Published: 11:38, 26 June 2020
| Updated: 11:40, 26 June 2020
An initiative to boost the horticulture, food and drink industries has been boosted after receiving £18million in government funding.
The Growing Kent & Medway initiative is one of seven national projects to benefit from a total cash pot of £186m, announced today.
It is hoped the investment will drive innovation-led growth and support areas of research and development (R&D).
The money comes through UK Research and Innovation’s flagship Strength in Places Fund.
The Growing Kent & Medway project brings together a consortium of businesses and academic institutions, including APS Produce, Berry Gardens Growers, Chapel Down, Gusbourne Estate, Richard Hochfeld Group, Thanet Earth, Worldwide Fruit, Geku Automation, Smurfit Kappa, the Natural Resources Institute (NRI)/University of Greenwich, University of Kent, and led by the team at the pioneering NIAB EMR in East Malling.
It aims to stimulate research, innovation and enterprise to boost growth in the sector. It promotes the adoption of the latest horticultural technologies, plant growing techniques and the development of new crops to boost food production and economic growth, including the construction of new science facilities.
It is hoped it will establish the county as a world-leading region for the climate-smart production and processing of "high-value, nutrient-rich foods and plant-based products".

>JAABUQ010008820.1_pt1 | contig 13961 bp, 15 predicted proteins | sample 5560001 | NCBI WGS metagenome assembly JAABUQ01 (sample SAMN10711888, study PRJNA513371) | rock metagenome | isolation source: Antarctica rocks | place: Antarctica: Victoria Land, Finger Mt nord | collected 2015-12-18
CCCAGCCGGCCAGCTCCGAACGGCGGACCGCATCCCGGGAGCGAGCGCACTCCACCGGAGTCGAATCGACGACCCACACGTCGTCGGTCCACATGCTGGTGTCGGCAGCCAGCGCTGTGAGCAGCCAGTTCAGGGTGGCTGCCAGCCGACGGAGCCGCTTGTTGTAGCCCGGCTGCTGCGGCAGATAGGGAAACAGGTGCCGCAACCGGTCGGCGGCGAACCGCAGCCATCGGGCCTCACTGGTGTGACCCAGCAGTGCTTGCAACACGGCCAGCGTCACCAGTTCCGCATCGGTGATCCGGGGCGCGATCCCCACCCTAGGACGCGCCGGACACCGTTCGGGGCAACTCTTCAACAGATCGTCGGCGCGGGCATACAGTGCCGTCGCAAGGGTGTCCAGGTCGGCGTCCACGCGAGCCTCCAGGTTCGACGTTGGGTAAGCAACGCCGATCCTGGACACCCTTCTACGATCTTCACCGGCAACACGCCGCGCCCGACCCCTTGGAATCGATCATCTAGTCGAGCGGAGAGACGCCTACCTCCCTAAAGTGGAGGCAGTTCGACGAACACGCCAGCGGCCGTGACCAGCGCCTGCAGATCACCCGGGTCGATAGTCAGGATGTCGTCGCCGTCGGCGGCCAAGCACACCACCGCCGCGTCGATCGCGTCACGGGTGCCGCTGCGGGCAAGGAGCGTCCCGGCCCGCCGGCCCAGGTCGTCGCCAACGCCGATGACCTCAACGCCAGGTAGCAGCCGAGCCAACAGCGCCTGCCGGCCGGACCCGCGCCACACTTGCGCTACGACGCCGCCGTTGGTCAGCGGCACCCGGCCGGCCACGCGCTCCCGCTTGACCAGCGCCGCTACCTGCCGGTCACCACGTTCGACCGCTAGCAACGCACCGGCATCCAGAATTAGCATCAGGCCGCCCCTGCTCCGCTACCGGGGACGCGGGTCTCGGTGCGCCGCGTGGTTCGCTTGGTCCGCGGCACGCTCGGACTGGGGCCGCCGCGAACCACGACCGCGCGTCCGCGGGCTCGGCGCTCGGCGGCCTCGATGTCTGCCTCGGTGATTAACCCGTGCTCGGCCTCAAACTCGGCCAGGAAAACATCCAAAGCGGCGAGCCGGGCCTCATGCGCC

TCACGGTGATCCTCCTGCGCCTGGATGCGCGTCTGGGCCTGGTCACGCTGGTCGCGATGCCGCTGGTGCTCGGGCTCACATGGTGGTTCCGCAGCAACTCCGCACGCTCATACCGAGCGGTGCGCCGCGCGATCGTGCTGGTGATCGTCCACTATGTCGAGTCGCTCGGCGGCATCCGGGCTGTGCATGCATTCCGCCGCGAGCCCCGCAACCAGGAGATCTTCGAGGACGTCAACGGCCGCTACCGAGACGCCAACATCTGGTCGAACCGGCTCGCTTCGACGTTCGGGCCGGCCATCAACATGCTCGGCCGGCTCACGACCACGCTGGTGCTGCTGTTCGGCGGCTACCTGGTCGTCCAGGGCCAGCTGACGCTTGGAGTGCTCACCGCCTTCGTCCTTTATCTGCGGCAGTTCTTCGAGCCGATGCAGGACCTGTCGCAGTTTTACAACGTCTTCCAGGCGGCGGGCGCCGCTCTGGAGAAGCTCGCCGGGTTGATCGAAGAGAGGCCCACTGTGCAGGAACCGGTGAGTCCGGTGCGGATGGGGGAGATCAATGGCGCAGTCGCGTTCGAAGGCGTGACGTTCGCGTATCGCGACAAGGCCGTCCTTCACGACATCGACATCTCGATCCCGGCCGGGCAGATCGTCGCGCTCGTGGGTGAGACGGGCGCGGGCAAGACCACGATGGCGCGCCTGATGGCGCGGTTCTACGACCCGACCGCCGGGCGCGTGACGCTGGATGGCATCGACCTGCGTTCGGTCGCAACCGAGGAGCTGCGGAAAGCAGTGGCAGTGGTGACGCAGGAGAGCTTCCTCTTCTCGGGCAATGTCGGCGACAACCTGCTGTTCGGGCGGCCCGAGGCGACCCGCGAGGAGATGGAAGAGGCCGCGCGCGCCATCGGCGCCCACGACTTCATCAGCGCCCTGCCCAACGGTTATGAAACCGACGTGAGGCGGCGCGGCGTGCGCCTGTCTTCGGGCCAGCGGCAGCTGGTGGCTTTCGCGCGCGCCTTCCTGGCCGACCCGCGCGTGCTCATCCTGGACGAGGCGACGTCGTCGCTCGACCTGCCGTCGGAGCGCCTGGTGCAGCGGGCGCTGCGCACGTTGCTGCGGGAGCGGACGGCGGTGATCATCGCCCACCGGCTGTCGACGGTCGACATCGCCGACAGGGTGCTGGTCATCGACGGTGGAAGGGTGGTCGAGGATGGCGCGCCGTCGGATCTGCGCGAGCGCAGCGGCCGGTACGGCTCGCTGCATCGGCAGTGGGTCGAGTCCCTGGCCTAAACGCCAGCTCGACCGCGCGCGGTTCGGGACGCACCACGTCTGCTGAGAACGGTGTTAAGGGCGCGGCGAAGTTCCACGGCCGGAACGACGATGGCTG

Announcing the funding, Business Secretary Alok Sharma said: “Today’s announcement will ensure some of our country’s most promising R&D projects get the investment they need to take off and thrive.
“Working with the private sector our world-class universities, we’re backing new and innovative ideas that will create jobs and boost skills in every part of the UK for years to come.”
Professor Mario Caccamo, managing director of NIAB EMR, added: “Growing Kent & Medway can now get to work to consolidate this part of the UK as the leading region for the production and processing of high-value foods. The timing of this support is particularly significant as we look to emerge from the Covid-19 crisis, and address some of the most pressing challenges faced by the agriculture sector.
“It would not have been possible to successfully reach the final stage of this very competitive scheme without our partners, the support of the Kent and Medway Councils and our local MPs, who have collectively recognised the significance of what the excellent scientific and research programmes can do for the regional economy.
“We will drive inclusive wealth creation so that untapped human capital can contribute to, and share in the region's prosperity.”
Christian Brodie, chairman of the South East Local Enterprise Partnership (SELEP), which backed the bid to government, said: “Our area already delivers 40% of high-value horticulture in the UK. Growing Kent & Medway will drive innovation and productivity, meaning we can now expand the sector, strengthen supply chains and existing businesses, and create sustainable new ones.”